That's right, friend. Before long, you'll discover that almost any problem can be made more complicated! Tap into the unemptyable wells of PrematureComplexity & AccidentalComplexity, and have a heyday!

If your coworkers question you, assume they're idiots who can't code their way out of a paper bag! (Or, in this case, a paper hypercoagulative entity-containing megadevice!)

Hint: This is an AntiPattern

 

Gold plating is very common practice amongst programmers trying to impress their colleagues or customers, and often causes the addition of features that are not even noticed by the end user. This causes waste obviously not only in development, but also maintenance time. It has to be avoided at all costs. Avoiding gold plating requires discipline. It requires the team to ask themselves if they are adding unnecessary or over-engineered functionality into the application.

 

Waiting - Useless meetings

We’ve all been there, the useless meetings with no agendas and no purpose whatsoever. Many times their only reason to exist is to make attendees feel important. One way to detect a useless meeting is to try to find out what actions should be taken after the meeting. If no action are to be taken, then it was probably useless. Another way to detect a useless meeting is to ask yourself if a meeting is necessary to decide an action. Can it not be decided with a simple conversation? An email?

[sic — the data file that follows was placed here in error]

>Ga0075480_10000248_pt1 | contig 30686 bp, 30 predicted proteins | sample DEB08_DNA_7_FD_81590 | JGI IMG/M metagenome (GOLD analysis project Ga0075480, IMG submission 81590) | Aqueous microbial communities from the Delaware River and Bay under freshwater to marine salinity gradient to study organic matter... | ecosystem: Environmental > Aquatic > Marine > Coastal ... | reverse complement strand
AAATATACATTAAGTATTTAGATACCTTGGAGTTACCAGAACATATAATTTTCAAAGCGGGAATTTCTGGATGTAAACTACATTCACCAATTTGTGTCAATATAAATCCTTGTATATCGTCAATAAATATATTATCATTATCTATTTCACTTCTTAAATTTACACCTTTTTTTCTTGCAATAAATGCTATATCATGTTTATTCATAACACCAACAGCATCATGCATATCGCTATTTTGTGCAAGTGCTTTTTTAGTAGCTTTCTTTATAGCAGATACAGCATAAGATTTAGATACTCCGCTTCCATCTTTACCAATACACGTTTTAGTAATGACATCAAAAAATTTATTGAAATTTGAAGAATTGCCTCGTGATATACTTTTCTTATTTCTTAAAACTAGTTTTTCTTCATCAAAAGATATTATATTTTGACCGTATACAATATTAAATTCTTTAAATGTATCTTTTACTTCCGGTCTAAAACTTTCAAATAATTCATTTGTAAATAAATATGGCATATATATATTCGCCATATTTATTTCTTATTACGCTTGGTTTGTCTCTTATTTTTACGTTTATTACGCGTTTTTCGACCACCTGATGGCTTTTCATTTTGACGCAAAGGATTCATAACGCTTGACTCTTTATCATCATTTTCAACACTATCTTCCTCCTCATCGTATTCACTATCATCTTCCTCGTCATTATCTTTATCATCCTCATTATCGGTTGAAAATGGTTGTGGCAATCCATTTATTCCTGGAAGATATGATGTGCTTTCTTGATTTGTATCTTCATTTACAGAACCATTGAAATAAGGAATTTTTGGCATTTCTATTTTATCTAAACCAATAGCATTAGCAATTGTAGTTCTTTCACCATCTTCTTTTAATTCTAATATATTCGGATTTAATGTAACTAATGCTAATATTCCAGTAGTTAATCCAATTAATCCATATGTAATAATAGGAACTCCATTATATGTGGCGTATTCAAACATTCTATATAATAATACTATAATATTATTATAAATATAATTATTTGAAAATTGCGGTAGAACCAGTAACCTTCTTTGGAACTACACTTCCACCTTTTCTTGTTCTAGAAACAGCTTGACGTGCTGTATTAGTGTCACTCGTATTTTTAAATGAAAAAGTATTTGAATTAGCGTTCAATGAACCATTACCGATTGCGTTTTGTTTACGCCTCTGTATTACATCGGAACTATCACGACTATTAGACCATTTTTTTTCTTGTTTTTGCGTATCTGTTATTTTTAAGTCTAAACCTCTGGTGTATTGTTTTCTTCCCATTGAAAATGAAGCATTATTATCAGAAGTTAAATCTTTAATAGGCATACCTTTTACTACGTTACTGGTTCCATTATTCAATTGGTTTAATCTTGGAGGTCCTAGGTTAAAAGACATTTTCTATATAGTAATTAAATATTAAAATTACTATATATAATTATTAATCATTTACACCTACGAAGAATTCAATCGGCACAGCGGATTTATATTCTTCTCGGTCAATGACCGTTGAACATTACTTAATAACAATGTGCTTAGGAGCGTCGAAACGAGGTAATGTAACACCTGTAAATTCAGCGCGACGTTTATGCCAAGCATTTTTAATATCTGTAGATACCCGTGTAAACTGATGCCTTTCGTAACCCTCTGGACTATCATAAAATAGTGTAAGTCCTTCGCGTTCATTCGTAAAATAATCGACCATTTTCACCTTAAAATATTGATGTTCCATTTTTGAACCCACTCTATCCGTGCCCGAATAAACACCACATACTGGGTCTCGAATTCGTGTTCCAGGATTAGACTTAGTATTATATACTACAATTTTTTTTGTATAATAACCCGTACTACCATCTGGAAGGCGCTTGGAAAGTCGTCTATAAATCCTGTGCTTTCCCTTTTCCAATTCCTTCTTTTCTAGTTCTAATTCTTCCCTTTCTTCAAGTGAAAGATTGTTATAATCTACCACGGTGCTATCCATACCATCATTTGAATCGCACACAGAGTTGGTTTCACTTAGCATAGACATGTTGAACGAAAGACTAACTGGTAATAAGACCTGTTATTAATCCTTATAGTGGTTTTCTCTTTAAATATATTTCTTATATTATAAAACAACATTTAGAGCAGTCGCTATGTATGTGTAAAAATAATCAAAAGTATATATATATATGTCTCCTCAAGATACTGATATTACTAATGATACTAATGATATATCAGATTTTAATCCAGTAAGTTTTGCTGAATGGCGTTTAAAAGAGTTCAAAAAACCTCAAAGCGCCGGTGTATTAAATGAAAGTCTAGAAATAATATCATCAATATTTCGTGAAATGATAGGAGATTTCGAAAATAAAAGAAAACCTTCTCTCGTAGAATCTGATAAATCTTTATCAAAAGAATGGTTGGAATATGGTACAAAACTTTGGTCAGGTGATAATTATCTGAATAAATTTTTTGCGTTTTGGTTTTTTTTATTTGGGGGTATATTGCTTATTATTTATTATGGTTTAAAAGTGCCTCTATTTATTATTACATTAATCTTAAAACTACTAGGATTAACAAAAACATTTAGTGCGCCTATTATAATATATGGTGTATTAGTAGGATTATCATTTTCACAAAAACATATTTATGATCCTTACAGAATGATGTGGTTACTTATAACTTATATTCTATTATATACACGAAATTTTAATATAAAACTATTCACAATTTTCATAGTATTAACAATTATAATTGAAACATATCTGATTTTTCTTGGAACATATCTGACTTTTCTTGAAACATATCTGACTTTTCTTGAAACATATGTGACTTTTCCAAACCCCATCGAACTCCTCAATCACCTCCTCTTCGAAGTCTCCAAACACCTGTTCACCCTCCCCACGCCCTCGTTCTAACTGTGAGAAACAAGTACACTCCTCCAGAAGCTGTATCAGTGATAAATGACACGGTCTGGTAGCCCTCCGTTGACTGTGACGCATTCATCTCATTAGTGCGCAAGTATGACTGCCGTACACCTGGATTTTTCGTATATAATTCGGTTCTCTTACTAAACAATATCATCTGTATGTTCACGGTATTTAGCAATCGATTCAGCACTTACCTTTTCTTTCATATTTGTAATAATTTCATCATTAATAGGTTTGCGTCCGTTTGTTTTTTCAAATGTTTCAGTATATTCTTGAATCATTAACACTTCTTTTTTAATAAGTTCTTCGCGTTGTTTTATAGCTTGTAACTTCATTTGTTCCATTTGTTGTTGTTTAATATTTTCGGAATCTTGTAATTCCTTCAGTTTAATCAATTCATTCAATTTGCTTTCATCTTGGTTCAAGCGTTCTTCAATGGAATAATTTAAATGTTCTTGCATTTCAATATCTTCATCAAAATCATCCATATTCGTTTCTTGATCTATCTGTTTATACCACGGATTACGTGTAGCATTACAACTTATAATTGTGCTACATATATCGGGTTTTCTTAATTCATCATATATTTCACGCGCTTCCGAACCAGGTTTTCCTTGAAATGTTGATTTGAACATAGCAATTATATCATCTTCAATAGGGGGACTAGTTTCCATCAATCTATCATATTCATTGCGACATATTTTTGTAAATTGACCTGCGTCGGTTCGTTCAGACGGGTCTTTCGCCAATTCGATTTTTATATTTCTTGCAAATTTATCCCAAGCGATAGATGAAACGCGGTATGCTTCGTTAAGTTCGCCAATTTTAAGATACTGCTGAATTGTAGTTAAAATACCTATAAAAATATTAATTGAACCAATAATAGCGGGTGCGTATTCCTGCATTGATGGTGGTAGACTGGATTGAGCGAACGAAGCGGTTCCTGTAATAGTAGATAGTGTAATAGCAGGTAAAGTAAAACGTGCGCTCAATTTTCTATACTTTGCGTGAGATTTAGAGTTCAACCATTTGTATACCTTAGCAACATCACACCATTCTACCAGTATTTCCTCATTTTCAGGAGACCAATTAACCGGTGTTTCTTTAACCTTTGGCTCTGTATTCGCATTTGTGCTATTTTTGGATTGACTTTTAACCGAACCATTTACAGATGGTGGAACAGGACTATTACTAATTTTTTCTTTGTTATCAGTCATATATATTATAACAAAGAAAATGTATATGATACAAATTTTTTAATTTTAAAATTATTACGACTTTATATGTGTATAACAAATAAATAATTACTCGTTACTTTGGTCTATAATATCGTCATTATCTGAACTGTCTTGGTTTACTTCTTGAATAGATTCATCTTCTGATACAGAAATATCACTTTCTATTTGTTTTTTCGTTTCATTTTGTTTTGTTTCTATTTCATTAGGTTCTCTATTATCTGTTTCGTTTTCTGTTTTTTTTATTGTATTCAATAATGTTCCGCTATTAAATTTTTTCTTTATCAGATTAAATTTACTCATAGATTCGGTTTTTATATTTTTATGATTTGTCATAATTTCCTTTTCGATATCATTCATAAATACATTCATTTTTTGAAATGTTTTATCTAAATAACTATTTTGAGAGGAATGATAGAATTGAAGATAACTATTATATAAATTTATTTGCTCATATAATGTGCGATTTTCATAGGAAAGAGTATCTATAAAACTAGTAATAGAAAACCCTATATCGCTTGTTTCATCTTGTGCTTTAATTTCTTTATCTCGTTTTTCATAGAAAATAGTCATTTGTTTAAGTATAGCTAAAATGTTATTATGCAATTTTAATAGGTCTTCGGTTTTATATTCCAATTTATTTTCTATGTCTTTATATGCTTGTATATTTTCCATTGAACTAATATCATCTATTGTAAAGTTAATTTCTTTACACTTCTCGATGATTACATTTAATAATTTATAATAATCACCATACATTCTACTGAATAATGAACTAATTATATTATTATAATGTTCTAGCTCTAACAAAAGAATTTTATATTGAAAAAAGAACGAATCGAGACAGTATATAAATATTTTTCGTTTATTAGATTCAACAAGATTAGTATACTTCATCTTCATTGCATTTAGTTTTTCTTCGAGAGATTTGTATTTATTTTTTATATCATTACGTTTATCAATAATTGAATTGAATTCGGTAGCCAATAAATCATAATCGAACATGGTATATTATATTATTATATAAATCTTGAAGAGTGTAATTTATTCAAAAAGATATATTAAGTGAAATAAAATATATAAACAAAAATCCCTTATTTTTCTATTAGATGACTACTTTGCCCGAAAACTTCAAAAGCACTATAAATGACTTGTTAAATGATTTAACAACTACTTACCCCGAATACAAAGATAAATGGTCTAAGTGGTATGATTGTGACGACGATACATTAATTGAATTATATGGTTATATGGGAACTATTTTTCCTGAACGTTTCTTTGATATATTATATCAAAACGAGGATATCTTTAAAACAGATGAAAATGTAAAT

Complexity - Technical complexity / Technical debt

Keep it as simple as possible. Over-engineering is from my experience one of the most common causes for projects to become unmaintainable. If something is not necessary, get rid of it.

I was in a project where we had architects overseas dictating the architecture of the application and adding complexity just for the sake of it. We got to a point where we had big productivity issues due to the complexity of the application, so we convinced the project manager to introduce the “Why?” rule. The “Why?” rule was very simple, the architect had to explain what was the purpose of the architecture, and, if he couldn’t explain the reason in business terms, the architecture would get rejected.